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The Wonders of Scientific Discovery by  Charles R. Gibson
Table of Contents




Curious ideas about fossils—The pages of the Earth's history—Interesting finds within the Earth—The ancestors of the horse—The ancestors of the birds—Gigantic reptiles rule the Earth—Life when the coal-fields were being laid down—Abundance of fish—Curious extinct fish—Poverty of life in lowest deposits—The origin of life

[56] MOTHER EARTH can be the only historian of the early life which existed in the oceans and on her surface long before the arrival of man upon this planet.

In the preceding chapter we have seen that the discovery of fossils is not of recent date. The ancients found fossil shells and fossil fish, and some of the earlier philosophers really discovered the meaning of these. So long ago as two thousand five hundred years the presence of these buried fossils was declared to be a proof that those portions of the Earth had formed the bed of an ocean at some earlier date. At the same time many ancient writers had very fantastic ideas concerning the Earth. However, there were books written upon the subject of fossils before the dawn of the Christian Era.

Nearly two thousand years after the declarations of the early philosophers (to be more exact, in the fifteenth century) there arose great disputes concerning fossils. Some scientists argued that fossils were merely freaks of nature, while others even suggested that they were carved stones, [57] Other philosophers, whom we know to have been in the right, declared that the marine organisms that had lived in the shells had inhabited the ocean exactly where the shells were buried. These disputes were not settled easily, and long after geologists were convinced of the origin of fossils, the facts were disputed from the religious side, these wranglings being still in evidence in the days of our grandfathers.

The different layers of geological deposit may be regarded as the different pages of the Earth's history. The deposits nearer the surface are naturally the later pages, while the deeper layers give us the earlier history.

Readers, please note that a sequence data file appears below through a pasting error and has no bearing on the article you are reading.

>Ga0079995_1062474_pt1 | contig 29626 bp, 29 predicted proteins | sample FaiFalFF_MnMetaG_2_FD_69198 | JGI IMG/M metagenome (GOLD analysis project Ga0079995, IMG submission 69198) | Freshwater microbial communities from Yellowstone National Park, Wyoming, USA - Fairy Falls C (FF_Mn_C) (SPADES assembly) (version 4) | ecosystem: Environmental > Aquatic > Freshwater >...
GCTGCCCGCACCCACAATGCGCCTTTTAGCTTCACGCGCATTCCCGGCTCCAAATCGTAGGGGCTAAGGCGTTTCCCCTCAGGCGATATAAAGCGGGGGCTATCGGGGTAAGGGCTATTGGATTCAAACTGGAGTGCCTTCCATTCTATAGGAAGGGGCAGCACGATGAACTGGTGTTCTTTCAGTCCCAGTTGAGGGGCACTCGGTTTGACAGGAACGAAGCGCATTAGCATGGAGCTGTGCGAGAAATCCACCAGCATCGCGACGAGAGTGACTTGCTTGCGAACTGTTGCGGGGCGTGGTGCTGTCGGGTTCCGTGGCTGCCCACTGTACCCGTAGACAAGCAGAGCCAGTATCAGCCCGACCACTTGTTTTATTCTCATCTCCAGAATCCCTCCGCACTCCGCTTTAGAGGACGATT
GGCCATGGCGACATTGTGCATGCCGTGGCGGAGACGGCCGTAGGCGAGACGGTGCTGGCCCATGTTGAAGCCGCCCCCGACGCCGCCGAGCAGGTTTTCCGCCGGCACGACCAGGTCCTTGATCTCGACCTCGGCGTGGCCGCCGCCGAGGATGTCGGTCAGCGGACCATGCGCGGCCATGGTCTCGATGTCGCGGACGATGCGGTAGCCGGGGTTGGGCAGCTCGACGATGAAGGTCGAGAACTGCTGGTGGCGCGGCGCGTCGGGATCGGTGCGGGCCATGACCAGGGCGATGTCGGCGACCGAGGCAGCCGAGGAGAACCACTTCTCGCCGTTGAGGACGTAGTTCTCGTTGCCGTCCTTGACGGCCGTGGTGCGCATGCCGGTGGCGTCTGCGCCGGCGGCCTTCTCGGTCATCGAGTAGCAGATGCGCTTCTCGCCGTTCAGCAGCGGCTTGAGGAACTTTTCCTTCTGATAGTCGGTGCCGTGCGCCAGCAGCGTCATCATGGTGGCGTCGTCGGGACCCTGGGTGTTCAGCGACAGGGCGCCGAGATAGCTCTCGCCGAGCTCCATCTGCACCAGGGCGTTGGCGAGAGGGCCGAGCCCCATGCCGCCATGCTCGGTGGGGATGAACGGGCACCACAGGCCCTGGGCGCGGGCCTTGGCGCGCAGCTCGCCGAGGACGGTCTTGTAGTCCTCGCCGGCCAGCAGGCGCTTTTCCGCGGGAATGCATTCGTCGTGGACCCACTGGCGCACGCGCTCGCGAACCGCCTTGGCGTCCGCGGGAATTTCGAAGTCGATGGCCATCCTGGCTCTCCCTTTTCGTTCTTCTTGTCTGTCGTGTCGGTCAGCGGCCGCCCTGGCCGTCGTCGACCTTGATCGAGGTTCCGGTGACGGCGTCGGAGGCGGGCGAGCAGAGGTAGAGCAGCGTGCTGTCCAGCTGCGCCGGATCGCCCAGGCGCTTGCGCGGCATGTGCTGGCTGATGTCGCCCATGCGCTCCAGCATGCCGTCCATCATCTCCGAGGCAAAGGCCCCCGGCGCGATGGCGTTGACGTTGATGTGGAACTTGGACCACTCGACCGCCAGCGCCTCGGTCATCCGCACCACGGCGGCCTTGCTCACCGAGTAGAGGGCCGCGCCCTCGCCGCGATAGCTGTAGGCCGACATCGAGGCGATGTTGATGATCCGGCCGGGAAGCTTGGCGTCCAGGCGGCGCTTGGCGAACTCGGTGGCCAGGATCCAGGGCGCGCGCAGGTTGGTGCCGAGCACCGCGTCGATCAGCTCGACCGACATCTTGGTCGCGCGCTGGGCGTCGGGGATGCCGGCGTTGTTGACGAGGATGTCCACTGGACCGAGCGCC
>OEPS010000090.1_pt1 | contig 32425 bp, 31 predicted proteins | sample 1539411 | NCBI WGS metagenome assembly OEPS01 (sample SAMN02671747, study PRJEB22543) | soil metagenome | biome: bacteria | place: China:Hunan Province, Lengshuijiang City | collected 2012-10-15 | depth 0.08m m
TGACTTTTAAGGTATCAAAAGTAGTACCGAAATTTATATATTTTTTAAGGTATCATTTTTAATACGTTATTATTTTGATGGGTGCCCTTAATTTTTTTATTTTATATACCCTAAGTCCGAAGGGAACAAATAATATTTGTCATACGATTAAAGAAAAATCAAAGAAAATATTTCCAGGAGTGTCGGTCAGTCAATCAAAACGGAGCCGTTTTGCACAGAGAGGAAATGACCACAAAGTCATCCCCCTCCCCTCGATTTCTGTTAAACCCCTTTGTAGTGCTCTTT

Our present object is to consider what has been discovered concerning the early life upon this planet. It is fortunate that it is not necessary to dig down into the different deposits in order to read this history. If this had been necessary we should never have been able to open anything but the later pages; the lower deposits would have remained a sealed book. The book has opened of itself at a great many places, for as mentioned in the preceding chapter, the lower strata have been forced to the surface and project through the outer crust. It does not matter if the layers are no longer in a horizontal position; their relative position is perfectly clear, and that is all we require.

Turning the pages of this great history backwards, we are not surprised to find that the fossil remains which have been discovered in the uppermost deposits are well represented by living animals with which we are familiar. We find among these the fossil remain l of lions, bears, wolves, horses, dogs, deer, reindeer, bisons, camels, hares, weasels, mice, and such-like. From the discovery of these we learn [58] that all these contemporaries of ours lived also in ages long past.

We find also the fossil remains of existing birds, such as the eagle, goose, duck, pigeon, ostrich, and so on. But in addition to all these we find the remains of some gigantic animals similar to the elephant, but now quite extinct. Traces of these "mammoths" or woolly elephants are found sometimes not very far from the present surface of the Earth. Men, busy digging the foundations of buildings in some of our large cities, have discovered the fossil remains of extinct animals. In Australia the uppermost layers show that kangaroos were at one time twice as large as at present.